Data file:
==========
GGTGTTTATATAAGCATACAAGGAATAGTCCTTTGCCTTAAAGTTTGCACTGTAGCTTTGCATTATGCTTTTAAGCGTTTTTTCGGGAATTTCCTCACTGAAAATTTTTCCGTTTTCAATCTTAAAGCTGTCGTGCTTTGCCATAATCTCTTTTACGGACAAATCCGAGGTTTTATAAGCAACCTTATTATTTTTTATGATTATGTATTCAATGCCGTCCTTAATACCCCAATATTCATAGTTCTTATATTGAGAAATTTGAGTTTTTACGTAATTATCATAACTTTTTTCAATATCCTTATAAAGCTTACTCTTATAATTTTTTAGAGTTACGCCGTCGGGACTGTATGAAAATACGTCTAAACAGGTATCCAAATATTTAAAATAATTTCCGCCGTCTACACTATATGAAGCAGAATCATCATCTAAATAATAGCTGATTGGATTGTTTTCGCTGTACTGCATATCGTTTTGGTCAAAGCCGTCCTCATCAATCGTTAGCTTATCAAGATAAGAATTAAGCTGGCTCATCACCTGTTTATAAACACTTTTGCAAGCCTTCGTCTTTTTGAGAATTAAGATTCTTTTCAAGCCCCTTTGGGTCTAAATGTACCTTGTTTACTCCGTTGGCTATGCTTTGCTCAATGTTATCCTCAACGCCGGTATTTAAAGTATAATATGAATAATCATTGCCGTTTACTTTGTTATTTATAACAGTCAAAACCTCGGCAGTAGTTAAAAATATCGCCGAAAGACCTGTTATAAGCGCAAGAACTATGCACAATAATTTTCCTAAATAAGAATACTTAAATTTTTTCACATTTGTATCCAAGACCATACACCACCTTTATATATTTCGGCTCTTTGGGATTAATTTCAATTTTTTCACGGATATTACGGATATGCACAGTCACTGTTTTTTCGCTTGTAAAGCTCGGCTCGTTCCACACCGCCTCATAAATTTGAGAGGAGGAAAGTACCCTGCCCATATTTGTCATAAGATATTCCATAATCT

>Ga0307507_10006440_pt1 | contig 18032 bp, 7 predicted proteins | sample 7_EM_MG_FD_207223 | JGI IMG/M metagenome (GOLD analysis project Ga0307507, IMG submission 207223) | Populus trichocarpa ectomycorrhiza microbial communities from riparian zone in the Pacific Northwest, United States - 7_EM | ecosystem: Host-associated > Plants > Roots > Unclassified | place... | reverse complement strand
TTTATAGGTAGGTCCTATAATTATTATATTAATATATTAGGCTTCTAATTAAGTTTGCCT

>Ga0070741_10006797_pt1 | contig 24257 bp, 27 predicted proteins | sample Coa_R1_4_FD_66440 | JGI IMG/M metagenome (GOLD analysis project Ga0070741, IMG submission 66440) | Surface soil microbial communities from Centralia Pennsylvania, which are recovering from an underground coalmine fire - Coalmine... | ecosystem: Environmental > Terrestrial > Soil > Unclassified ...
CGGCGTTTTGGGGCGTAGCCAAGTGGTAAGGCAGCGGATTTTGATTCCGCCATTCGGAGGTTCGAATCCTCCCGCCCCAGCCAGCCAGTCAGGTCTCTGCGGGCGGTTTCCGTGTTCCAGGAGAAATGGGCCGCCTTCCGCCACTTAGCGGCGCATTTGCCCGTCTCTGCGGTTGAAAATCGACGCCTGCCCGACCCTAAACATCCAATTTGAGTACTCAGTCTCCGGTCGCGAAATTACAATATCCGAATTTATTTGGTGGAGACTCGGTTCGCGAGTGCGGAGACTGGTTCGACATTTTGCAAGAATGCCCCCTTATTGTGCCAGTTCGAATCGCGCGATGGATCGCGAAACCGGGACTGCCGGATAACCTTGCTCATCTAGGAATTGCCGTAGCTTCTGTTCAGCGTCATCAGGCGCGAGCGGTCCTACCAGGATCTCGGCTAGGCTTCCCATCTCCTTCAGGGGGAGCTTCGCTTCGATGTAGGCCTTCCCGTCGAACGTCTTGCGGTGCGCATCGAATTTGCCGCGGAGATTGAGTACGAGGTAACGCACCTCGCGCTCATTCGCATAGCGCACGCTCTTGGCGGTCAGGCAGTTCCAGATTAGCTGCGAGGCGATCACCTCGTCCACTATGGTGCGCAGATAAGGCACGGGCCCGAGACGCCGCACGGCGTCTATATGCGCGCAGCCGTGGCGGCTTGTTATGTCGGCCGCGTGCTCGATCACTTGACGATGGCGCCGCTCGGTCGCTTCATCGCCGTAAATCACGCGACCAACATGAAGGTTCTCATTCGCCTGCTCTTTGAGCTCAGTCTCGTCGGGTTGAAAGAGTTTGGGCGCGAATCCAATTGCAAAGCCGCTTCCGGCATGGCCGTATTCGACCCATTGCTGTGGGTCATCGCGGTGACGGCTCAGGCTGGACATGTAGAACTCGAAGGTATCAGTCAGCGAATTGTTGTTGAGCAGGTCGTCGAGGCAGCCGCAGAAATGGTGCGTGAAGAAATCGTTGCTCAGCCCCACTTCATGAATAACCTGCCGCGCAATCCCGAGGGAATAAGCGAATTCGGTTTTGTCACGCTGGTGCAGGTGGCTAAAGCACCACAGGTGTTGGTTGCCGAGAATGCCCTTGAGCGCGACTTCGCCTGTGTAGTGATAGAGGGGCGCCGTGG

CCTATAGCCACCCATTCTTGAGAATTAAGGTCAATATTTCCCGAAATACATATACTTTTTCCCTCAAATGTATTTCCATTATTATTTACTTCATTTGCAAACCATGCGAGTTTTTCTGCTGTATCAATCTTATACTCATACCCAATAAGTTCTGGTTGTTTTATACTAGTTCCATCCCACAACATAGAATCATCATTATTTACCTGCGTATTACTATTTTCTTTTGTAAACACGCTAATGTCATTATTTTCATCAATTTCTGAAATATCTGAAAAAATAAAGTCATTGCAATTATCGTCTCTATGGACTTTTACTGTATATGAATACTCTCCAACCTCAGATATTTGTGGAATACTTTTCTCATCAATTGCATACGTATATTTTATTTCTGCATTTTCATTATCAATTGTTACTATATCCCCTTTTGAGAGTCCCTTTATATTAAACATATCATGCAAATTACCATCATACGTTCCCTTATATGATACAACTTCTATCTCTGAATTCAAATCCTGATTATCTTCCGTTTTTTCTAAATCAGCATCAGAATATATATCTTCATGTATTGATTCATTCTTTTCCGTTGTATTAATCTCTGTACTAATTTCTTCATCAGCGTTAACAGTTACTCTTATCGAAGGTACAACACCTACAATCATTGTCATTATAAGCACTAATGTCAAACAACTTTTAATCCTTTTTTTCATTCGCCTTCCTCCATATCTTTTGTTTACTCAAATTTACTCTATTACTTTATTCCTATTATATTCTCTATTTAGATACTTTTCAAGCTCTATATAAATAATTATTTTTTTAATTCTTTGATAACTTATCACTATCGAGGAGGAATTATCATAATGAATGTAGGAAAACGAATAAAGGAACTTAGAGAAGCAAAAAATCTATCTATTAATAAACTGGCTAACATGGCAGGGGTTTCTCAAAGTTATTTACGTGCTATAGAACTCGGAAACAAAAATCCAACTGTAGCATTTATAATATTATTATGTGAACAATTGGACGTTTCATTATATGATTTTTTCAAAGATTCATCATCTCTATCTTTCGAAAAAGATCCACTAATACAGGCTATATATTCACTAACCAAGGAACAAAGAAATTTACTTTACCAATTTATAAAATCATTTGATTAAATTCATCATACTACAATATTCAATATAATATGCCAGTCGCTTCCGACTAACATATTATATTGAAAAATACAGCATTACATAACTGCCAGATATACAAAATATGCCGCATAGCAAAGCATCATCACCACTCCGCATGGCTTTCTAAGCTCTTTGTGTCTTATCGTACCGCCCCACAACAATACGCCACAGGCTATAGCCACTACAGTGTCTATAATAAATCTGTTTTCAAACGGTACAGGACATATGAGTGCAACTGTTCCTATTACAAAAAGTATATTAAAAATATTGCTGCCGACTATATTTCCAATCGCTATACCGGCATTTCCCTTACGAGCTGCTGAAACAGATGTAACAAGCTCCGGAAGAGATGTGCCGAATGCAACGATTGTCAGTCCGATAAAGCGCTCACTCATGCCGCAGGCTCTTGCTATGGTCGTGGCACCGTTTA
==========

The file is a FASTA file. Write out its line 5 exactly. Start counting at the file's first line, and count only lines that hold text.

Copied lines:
CGGCGTTTTGGGGCGTAGCCAAGTGGTAAGGCAGCGGATTTTGATTCCGCCATTCGGAGGTTCGAATCCTCCCGCCCCAGCCAGCCAGTCAGGTCTCTGCGGGCGGTTTCCGTGTTCCAGGAGAAATGGGCCGCCTTCCGCCACTTAGCGGCGCATTTGCCCGTCTCTGCGGTTGAAAATCGACGCCTGCCCGACCCTAAACATCCAATTTGAGTACTCAGTCTCCGGTCGCGAAATTACAATATCCGAATTTATTTGGTGGAGACTCGGTTCGCGAGTGCGGAGACTGGTTCGACATTTTGCAAGAATGCCCCCTTATTGTGCCAGTTCGAATCGCGCGATGGATCGCGAAACCGGGACTGCCGGATAACCTTGCTCATCTAGGAATTGCCGTAGCTTCTGTTCAGCGTCATCAGGCGCGAGCGGTCCTACCAGGATCTCGGCTAGGCTTCCCATCTCCTTCAGGGGGAGCTTCGCTTCGATGTAGGCCTTCCCGTCGAACGTCTTGCGGTGCGCATCGAATTTGCCGCGGAGATTGAGTACGAGGTAACGCACCTCGCGCTCATTCGCATAGCGCACGCTCTTGGCGGTCAGGCAGTTCCAGATTAGCTGCGAGGCGATCACCTCGTCCACTATGGTGCGCAGATAAGGCACGGGCCCGAGACGCCGCACGGCGTCTATATGCGCGCAGCCGTGGCGGCTTGTTATGTCGGCCGCGTGCTCGATCACTTGACGATGGCGCCGCTCGGTCGCTTCATCGCCGTAAATCACGCGACCAACATGAAGGTTCTCATTCGCCTGCTCTTTGAGCTCAGTCTCGTCGGGTTGAAAGAGTTTGGGCGCGAATCCAATTGCAAAGCCGCTTCCGGCATGGCCGTATTCGACCCATTGCTGTGGGTCATCGCGGTGACGGCTCAGGCTGGACATGTAGAACTCGAAGGTATCAGTCAGCGAATTGTTGTTGAGCAGGTCGTCGAGGCAGCCGCAGAAATGGTGCGTGAAGAAATCGTTGCTCAGCCCCACTTCATGAATAACCTGCCGCGCAATCCCGAGGGAATAAGCGAATTCGGTTTTGTCACGCTGGTGCAGGTGGCTAAAGCACCACAGGTGTTGGTTGCCGAGAATGCCCTTGAGCGCGACTTCGCCTGTGTAGTGATAGAGGGGCGCCGTGG